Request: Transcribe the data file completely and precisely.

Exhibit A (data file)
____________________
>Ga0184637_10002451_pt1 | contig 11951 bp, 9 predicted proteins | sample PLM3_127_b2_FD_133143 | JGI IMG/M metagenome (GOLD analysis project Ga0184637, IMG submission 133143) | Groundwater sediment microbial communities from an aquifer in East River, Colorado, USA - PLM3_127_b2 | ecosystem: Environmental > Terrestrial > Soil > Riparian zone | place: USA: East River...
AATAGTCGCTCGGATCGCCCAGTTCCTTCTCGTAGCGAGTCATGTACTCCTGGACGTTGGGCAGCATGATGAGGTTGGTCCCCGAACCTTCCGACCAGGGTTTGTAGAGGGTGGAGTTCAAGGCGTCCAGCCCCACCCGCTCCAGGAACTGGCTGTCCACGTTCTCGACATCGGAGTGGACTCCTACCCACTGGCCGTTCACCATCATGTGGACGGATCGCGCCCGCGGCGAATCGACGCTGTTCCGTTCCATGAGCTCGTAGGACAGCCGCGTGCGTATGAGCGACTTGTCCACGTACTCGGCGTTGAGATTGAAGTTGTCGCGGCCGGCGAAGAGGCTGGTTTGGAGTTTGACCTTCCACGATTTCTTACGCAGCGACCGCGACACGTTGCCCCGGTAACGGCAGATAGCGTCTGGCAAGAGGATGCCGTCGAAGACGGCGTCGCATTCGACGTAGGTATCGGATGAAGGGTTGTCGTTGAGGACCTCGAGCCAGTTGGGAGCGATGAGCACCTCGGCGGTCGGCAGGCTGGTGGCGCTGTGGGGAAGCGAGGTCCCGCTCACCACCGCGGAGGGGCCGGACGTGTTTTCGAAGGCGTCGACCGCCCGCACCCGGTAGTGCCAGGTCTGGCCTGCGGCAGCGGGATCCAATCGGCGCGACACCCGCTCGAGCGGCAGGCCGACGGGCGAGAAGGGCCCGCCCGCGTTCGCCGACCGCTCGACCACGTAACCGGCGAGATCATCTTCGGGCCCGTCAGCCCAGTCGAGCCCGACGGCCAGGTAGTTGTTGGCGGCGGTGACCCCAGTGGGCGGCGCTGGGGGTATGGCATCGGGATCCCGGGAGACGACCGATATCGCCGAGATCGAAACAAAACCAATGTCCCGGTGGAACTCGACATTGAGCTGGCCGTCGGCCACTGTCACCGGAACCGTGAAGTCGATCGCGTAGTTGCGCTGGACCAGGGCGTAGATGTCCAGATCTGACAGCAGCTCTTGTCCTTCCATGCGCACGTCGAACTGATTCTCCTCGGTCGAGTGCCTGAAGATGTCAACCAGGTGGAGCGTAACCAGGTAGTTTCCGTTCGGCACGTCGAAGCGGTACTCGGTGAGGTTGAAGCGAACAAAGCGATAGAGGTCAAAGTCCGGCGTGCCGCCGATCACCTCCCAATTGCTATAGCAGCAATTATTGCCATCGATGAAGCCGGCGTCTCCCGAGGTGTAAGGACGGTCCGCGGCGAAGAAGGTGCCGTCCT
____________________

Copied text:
>Ga0184637_10002451_pt1 | contig 11951 bp, 9 predicted proteins | sample PLM3_127_b2_FD_133143 | JGI IMG/M metagenome (GOLD analysis project Ga0184637, IMG submission 133143) | Groundwater sediment microbial communities from an aquifer in East River, Colorado, USA - PLM3_127_b2 | ecosystem: Environmental > Terrestrial > Soil > Riparian zone | place: USA: East River...
AATAGTCGCTCGGATCGCCCAGTTCCTTCTCGTAGCGAGTCATGTACTCCTGGACGTTGGGCAGCATGATGAGGTTGGTCCCCGAACCTTCCGACCAGGGTTTGTAGAGGGTGGAGTTCAAGGCGTCCAGCCCCACCCGCTCCAGGAACTGGCTGTCCACGTTCTCGACATCGGAGTGGACTCCTACCCACTGGCCGTTCACCATCATGTGGACGGATCGCGCCCGCGGCGAATCGACGCTGTTCCGTTCCATGAGCTCGTAGGACAGCCGCGTGCGTATGAGCGACTTGTCCACGTACTCGGCGTTGAGATTGAAGTTGTCGCGGCCGGCGAAGAGGCTGGTTTGGAGTTTGACCTTCCACGATTTCTTACGCAGCGACCGCGACACGTTGCCCCGGTAACGGCAGATAGCGTCTGGCAAGAGGATGCCGTCGAAGACGGCGTCGCATTCGACGTAGGTATCGGATGAAGGGTTGTCGTTGAGGACCTCGAGCCAGTTGGGAGCGATGAGCACCTCGGCGGTCGGCAGGCTGGTGGCGCTGTGGGGAAGCGAGGTCCCGCTCACCACCGCGGAGGGGCCGGACGTGTTTTCGAAGGCGTCGACCGCCCGCACCCGGTAGTGCCAGGTCTGGCCTGCGGCAGCGGGATCCAATCGGCGCGACACCCGCTCGAGCGGCAGGCCGACGGGCGAGAAGGGCCCGCCCGCGTTCGCCGACCGCTCGACCACGTAACCGGCGAGATCATCTTCGGGCCCGTCAGCCCAGTCGAGCCCGACGGCCAGGTAGTTGTTGGCGGCGGTGACCCCAGTGGGCGGCGCTGGGGGTATGGCATCGGGATCCCGGGAGACGACCGATATCGCCGAGATCGAAACAAAACCAATGTCCCGGTGGAACTCGACATTGAGCTGGCCGTCGGCCACTGTCACCGGAACCGTGAAGTCGATCGCGTAGTTGCGCTGGACCAGGGCGTAGATGTCCAGATCTGACAGCAGCTCTTGTCCTTCCATGCGCACGTCGAACTGATTCTCCTCGGTCGAGTGCCTGAAGATGTCAACCAGGTGGAGCGTAACCAGGTAGTTTCCGTTCGGCACGTCGAAGCGGTACTCGGTGAGGTTGAAGCGAACAAAGCGATAGAGGTCAAAGTCCGGCGTGCCGCCGATCACCTCCCAATTGCTATAGCAGCAATTATTGCCATCGATGAAGCCGGCGTCTCCCGAGGTGTAAGGACGGTCCGCGGCGAAGAAGGTGCCGTCCT